One of the earliest things one learns in postgraduate training for radiology, if not earlier, is the format one will be using to report on imaging-studies. There are some variations in style, but typically one will be dictating two major sections: A detailed, blow-by-blow description of everything on the study (sometimes termed the “body” of the report, or “findings”), and a summary called something like “impression” or “conclusion.”
It makes sense that the latter would be the more concise of the two…after all, that’s the definition of “summary.” Sometimes, that’s easier said than done, especially for newbies who are just getting accustomed to the rad-world, and/or those uncomfortably aware of how commonly clinicians make a habit of just glancing at the Impression without reading the rest of the report. Knowing that your findings are liable to be ignored, you might feel more inclined to repeat them in the Impression.
So it’s often a teaching-attending’s task to browbeat—ah, encourage—trainees to trim down those impression sections to something manageable. Not just for style, but because clinicians reading the reports will find them more helpful. (Although it has occurred to me that this might engender some of the findings-skipping behavior mentioned above—a nice, bite-sized Impression might lure eyeballs away from heftier paragraphs nearby.)
A typical radiologist’s report will thus have a certain form to it, with the impression, whether it’s at the top or on the bottom, visibly smaller than the findings. And, on occasions when the Impression gets a bit bigger or the findings smaller, it can start looking a bit weird to the radiologist. To the point that some of the more stylistically meticulous might feel uncomfortable at seeing the disproportion of their verbiage…like a neatnik forced to sit at a messy desk.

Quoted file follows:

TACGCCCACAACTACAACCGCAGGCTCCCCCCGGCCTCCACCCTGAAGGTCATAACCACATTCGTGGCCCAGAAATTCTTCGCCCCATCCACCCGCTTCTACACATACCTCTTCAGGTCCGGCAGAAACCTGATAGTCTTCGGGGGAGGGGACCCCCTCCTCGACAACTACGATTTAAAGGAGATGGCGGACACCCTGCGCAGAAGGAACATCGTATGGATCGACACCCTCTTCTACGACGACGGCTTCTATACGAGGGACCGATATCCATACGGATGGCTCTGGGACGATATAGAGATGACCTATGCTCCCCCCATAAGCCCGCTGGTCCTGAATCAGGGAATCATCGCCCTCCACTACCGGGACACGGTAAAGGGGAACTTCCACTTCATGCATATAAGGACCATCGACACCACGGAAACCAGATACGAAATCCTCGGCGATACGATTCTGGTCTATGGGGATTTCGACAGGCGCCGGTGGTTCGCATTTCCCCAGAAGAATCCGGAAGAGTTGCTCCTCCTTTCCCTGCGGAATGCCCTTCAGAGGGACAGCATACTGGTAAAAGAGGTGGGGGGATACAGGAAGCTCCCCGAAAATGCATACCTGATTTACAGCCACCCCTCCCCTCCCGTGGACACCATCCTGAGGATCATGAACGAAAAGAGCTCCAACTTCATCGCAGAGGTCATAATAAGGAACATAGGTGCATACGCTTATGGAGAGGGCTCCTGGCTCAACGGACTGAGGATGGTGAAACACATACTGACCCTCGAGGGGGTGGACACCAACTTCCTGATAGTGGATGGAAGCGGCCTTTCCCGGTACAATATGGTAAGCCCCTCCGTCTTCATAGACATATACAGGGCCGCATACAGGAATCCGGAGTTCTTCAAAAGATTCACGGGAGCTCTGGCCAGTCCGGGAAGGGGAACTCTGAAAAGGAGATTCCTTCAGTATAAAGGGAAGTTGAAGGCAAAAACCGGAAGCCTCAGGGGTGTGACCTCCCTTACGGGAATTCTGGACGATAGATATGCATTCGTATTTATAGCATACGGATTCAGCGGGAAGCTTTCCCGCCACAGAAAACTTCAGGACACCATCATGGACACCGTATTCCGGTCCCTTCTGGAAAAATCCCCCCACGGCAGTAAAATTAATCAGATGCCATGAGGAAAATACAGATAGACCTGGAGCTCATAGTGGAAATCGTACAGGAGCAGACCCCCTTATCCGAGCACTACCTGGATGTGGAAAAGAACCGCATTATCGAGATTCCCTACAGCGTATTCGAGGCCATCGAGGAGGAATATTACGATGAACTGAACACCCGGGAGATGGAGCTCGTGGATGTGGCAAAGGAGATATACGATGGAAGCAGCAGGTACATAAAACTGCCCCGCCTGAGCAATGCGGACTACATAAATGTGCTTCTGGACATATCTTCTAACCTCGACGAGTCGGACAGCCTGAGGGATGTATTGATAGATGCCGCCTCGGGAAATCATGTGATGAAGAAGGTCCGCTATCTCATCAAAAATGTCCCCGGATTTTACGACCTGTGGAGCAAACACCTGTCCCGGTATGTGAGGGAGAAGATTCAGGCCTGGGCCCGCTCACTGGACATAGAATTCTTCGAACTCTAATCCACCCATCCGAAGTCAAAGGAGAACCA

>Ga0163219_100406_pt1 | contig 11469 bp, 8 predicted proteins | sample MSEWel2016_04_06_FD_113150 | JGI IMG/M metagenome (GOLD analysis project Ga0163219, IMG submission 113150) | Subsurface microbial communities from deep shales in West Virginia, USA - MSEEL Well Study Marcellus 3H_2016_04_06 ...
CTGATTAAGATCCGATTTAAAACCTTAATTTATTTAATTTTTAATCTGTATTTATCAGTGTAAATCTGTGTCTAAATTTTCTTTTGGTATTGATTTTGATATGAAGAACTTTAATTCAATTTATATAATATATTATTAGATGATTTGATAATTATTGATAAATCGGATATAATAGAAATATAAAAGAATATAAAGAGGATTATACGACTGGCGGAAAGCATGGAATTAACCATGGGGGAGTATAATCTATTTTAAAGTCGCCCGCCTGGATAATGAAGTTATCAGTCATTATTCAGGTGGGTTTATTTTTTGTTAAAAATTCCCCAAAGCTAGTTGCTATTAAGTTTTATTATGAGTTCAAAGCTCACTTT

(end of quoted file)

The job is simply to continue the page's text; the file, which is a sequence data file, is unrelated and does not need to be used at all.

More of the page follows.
The problem is that circumstances do arise which make this style difficult or impossible (with the exception of a couple of cheap tricks I’ll get to below). Sometimes, it just takes fewer words to describe what’s on the images than it does to talk about what they mean, let alone what should be done about them. And that’s increasingly the case as various authorities require us to put extra verbiage in our Impressions: BIRADS categorization, for instance, or follow-up recommendations for pulmonary nodules.
Some rads just shrug it off, and are willing to have reports sporting impressions bigger than their findings sections. Others start to squirm when they see what’s brewing on their dictation-screens, and try to make adjustments.
One maneuver I’ve seen is to start taking things out of the impression section and put them back in the findings. Again, a potential problem if the intended audience is not going to actually read the findings. I’ve known a couple of rads who made use of this; having to give lip-service to findings that they knew were of no import, they’d “bury it in the body of the report.”
Some rads do a modified version of this, putting impression-worthy stuff in the findings section, and then referencing it in the impression with something like “Please note other findings in the body of this report.” In other words, I didn’t just dictate this whole report for you to ignore most of it. I wonder how many of those rads think that saying such a thing will cause any of the clinicians to read a single sentence more than they otherwise would have.
Another trick that I’ve seen less commonly (because it requires additional investment of time without real benefit for anyone involved) is to puff up the findings section until it is once again fatter than the Impression. Just keep on adding statements about various abnormalities that aren’t there; why just say the urinary tract is normal when you can go on for a whole paragraph about the kidneys, the ureters, and the bladder? How there are no stones, hydronephrosis, mass lesions, etc.
One mechanism I’ve wondered at, most often used for x-rays where the findings section can be particularly slim, is to simply do away with the pretense of a separate impression. The report just has one “findings/impression” block. This makes perfect sense to me, but I could have sworn I once heard that one or more authorities (insurance companies, CMS, etc.) discourage and/or punish such behavior—withheld payments or other, harsher sanctions. Thus, I’ve never had the bravery to try it. I’d love to hear from someone who has, as to whether they’ve ever experienced blowback as a result.
Now and then, I find myself wondering if it’s really so bad to have some of one’s impressions outsizing one’s findings. We are, after all, not just reading studies, but interpreting them. Saying what we see on images is all well and good, but we’re also supposedly the ones best suited to say what they mean. If it takes a few more sentences to share all of the insight we have to offer, is that such a bad thing?